Close Window

CMOs: Look to operational risk leaders for insights into achieving operational excellence

Focusing on operational excellence in customer experience is a key trend for 2017. It’s also a strategic way to change the culture of organizations that have committed to customer experience (CX) transformation even though mid-managers and employees have not fully embraced a new mindset and changed their behaviors.

Many companies spend massive amounts of money on CX technologies (omnichannel comes to mind) without making a dent in how they treat their customers. Often the call center interaction, the chat experience, the retail store engagement, and the direct sales interplay lead to utterly dismayed customers who expected decidedly better treatment. All the investments in CX technologies that provide delightful moments of truth in the customer journey can only pay off if the employees who engage directly with customers provide a delightful, helpful, rewarding customer experience. But many leaders are flummoxed: how can they create fundamental changes in often entrenched employee behavior? It’s not easy.

While customer engagement is vitally important to organizations such as retailers, banks, insurers, telcos, direct-to-consumer manufacturers, and government agencies that serve citizens, very rarely – if ever – is someone’s life on the line or accident is waiting to happen as a result of poor customer interaction. Yes, terrible customer experience can, for example, lead to losing an extremely high-value consumer or a top B2B customer that goes to another supplier for better service. The financial ramifications may be enormous, but usually the consequences are not life-threatening or disastrous. Because the stakes are not so critically high that failure is not an option, companies that serve customers in the call center, in stores, over the web and so forth may not pay enough attention to changing their employees’ behavior, providing better training and incentivizing their employees to achieve true operational excellence.

However, companies with inherently high-risk operations must take operational excellence and change management seriously–as if the stakes could not be higher. These types of companies include discrete and process manufacturers, utilities, oil and gas, mining, and government agencies such the military, homeland security, intelligence, and fire and rescue. It is their calling: without organizational excellence, stakeholders or employees may be at extreme risk.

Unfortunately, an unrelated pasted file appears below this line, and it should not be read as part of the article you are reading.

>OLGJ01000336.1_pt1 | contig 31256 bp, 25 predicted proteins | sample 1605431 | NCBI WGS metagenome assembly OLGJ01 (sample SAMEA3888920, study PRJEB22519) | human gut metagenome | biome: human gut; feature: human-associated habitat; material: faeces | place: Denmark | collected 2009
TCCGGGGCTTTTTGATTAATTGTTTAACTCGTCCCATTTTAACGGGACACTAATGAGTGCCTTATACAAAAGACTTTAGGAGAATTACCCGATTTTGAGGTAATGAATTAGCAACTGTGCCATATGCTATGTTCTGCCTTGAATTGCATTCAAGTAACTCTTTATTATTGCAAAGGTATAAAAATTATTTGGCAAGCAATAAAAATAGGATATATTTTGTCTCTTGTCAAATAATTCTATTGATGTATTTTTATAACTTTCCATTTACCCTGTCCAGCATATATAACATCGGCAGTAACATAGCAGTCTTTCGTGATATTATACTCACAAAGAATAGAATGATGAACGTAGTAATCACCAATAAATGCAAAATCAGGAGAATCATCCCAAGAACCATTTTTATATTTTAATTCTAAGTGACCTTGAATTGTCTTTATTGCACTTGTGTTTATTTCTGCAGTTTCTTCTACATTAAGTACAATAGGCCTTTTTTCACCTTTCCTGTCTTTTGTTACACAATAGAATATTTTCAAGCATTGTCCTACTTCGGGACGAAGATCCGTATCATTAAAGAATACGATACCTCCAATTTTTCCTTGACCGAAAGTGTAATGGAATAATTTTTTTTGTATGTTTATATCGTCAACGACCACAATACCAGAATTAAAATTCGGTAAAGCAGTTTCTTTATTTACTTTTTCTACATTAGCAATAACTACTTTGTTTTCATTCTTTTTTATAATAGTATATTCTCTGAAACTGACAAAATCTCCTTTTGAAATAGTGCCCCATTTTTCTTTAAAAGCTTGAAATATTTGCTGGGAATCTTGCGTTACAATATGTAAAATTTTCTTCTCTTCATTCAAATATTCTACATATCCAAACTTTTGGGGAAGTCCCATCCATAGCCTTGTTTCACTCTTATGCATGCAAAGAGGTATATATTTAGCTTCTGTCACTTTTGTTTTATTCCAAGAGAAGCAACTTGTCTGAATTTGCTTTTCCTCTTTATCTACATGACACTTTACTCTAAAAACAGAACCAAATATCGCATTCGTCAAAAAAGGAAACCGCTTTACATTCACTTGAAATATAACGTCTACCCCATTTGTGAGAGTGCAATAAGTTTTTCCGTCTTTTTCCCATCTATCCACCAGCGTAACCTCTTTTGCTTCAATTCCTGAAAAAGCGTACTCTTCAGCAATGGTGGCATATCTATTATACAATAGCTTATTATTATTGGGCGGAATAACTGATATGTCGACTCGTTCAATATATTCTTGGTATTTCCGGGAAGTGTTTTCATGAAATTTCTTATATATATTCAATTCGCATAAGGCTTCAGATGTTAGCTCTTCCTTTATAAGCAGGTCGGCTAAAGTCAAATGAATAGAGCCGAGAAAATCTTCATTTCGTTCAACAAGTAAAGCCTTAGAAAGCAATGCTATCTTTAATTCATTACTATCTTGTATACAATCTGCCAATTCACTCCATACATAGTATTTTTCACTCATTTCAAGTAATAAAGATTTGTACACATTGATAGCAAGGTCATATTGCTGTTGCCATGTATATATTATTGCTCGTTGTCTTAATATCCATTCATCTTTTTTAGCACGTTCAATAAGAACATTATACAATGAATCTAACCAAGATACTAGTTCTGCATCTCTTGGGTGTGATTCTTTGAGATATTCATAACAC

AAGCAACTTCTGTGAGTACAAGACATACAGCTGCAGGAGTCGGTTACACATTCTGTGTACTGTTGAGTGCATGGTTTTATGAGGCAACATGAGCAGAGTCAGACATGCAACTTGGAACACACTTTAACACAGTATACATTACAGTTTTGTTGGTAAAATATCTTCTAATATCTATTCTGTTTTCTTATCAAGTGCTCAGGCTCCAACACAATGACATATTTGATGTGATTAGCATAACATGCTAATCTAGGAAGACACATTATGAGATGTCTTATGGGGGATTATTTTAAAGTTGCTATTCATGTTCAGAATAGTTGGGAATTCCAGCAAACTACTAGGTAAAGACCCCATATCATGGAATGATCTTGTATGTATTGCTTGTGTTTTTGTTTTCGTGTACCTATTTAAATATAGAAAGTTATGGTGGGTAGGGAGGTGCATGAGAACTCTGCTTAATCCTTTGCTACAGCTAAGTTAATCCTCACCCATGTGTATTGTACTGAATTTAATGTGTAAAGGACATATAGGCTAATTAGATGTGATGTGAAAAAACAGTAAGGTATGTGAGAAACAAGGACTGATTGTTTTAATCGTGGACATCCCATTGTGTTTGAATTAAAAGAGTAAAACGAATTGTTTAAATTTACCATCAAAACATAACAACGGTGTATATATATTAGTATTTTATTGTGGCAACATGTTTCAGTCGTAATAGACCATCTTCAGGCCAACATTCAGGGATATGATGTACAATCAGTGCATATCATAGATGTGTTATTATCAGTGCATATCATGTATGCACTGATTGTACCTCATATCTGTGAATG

I recently read an interview with an executive at one of those high-risk companies, published by the PEX Process Excellence Network. Bonnie Schwartz is vice president of environmental health and safety at Calpine, America’s largest generator of electricity from natural gas and geothermal resources. It’s a $6 billion Fortune 500 company with over 2,200 employees. I’ll summarize the main points in the interview that provide examples of how to achieve change management and operational excellence. Here are the main points she made:

  • In order to address operational excellence, organizations must first address their most strategic issue driving the need for operational excellence. (In her company’s case, it is environmental health and safety; for CMOs in customer service companies, the driving issue would be an intense focus on customer experience management.) The CEO level sets the tone, Ms. Schwartz believes, then the message is driven throughout the organization because employees respond to what leaders do and say.
  • Employee incentives must be aligned to operational excellence. Identifying the right incentives is essential for changing behavior and building operational excellence. Once incentives are in place, she believes that a culture of searching, identifying, prioritizing, and mitigating risk should be implemented along with the right tools and knowledge to assess and manage the risk that undermines operational excellence.
  • Change management must focus on jobs in the real world. Often, job requirements vary in small and large ways every day and employees need to be prepared for larger-scale culture change, as well as variability in daily tasks.
  • Training and educating employees is key for addressing risk and operational excellence. All employees need to understand the risks inherent in their jobs and be prepared to handle those risks. Educating employees also includes finding the right people for the right roles.
  • Continuous improvement is essential to operational excellence. Once the right processes are developed and deployed, Ms. Schwartz says, “from there, [you] can build in feedback loops to continually plan, check and adjust. This is a continual process and it’s important to build a culture which enables this plan of continuous improvement.”
  • Creating a management system is vitally important but often skipped. “Companies should be asking ‘how can management systems provide a framework which fits into current practices and priorities’ . . . If we use this as a tool to help us work on the high risk activities, it enables us to cut down our to-do lists and prioritize efficiently.” Implementing this type of management system with a feedback loop starts with a top-down process that ultimately changes how work is done and perceived on a daily basis.

For more insights from this interview, download “Laying the Foundation for EH&S Excellence.”  If you would like to learn more about operational excellence and change management, check out the Operational Excellence & Risk Management Summit in Houston, Texas, February 7-9.  I plan to be there as well.


, , , ,

Meet us at: